DALLAS Back in August, the Dallas Zoo's population grew by one with the addition of another rare okapi, the 36th such calf born since officials joined a program to swell its ranks 50 years ago.

On Saturday, the mammal sometimes referred to as the 'African unicorn' will make its debut into the zoo's okapi habitat. While an okapi resembles a zebra, a zoo spokesman says they most closely resemble giraffes.

They have heads with large ears and long tongues that help them wrangle leaves from trees.

'These animals haveirresistible charm and behave unlike any other mammal,' said Megan Lumpkin, the Dallas Zoo's lead keeper for the okapi, in a prepared statement. 'They communicate using infrasound, a low-frequency sound undetectable to humans.It is critically importantthat they be protected.'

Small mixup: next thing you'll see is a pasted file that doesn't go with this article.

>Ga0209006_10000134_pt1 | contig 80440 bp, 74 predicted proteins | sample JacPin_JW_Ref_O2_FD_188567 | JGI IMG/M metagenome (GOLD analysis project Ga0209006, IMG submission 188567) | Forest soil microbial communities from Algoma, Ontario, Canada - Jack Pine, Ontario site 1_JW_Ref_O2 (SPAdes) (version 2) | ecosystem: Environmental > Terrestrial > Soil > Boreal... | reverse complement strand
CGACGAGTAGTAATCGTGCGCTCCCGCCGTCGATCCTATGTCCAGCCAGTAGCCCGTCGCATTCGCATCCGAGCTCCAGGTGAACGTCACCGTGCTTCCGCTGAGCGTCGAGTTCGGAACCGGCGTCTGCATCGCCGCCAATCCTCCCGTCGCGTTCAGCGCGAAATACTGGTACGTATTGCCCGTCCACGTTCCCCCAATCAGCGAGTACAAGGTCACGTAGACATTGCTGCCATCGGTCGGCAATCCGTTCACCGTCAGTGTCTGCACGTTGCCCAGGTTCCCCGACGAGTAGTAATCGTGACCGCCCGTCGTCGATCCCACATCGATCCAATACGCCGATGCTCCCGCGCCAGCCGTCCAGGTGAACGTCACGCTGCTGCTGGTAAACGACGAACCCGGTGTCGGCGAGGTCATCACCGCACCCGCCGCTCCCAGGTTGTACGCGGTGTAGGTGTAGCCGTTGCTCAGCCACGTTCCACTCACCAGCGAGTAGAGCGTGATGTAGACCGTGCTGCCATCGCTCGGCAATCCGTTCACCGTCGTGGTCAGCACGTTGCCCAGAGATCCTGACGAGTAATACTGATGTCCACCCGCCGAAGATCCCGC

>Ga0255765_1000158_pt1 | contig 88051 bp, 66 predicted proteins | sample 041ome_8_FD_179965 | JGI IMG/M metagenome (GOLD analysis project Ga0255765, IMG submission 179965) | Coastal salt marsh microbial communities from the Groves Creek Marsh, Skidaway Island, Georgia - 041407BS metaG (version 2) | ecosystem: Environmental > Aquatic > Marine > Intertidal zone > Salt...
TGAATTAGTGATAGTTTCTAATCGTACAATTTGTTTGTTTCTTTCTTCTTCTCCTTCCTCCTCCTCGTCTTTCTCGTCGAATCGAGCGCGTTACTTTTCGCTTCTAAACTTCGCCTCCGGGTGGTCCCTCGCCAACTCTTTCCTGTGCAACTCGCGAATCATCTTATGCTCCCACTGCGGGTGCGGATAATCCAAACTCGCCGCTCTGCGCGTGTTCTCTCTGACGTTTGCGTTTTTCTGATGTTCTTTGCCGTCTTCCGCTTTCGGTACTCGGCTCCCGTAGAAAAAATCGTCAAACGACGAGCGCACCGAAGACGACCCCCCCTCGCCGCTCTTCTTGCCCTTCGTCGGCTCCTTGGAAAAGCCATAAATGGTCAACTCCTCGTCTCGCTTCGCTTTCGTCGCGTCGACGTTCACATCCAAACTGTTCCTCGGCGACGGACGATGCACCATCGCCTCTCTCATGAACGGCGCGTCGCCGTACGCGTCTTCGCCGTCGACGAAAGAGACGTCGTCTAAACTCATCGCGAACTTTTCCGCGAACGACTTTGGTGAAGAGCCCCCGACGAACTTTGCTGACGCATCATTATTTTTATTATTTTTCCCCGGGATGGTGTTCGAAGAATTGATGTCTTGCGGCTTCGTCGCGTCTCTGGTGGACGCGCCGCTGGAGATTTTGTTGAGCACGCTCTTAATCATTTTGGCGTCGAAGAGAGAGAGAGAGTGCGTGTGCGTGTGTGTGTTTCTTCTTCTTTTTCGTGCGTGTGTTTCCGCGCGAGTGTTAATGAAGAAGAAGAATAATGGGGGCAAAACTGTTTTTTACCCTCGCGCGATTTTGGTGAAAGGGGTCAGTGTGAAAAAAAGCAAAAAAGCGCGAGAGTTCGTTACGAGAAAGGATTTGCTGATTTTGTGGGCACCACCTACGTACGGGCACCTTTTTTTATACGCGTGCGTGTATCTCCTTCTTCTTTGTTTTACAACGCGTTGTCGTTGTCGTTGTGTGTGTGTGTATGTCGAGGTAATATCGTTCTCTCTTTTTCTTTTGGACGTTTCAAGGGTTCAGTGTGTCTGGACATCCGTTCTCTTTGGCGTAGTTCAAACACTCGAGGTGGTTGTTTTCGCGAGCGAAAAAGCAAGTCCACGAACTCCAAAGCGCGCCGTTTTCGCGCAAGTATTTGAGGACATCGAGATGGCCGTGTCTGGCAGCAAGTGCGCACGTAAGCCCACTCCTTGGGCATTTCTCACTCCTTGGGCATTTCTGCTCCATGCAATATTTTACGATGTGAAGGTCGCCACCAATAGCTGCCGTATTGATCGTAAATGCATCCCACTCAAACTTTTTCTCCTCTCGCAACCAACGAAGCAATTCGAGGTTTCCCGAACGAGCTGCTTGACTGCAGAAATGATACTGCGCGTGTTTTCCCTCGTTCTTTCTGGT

In 1982, the zoo notes that U.S. zoological centers had just 16 okapi total. That number has ballooned to nearly 100, six of which call the Dallas Zoo home. The newest calf, named Almasi ('diamond' in Swahili), is the second born to her mother. She had a 14-month gestation period and has put on nearly 150 pounds since her birth on Aug. 14.

She weighed 47 pounds at birth and now weighs 190. Okapi often grow taller than five feet and weigh more than 700 pounds. Despite their popularity the zoo notes that okapi are featured on the Congo's 1,000-franc note their ranks are being sliced due to the destruction of the rain forests they call home.

As part of the Okapi Species Survival Plan, 'the Dallas Zoo supports conservation efforts to protect wild okapi, while striving to ensure a future for them by maintaining a healthy and genetically sound gene pool,' according to a release.

Those who wish to see Almasi up close can do so from 10 a.m. to 3 p.m. on Saturday and Sunday. She'll be wandering the Wilds of Africa area.

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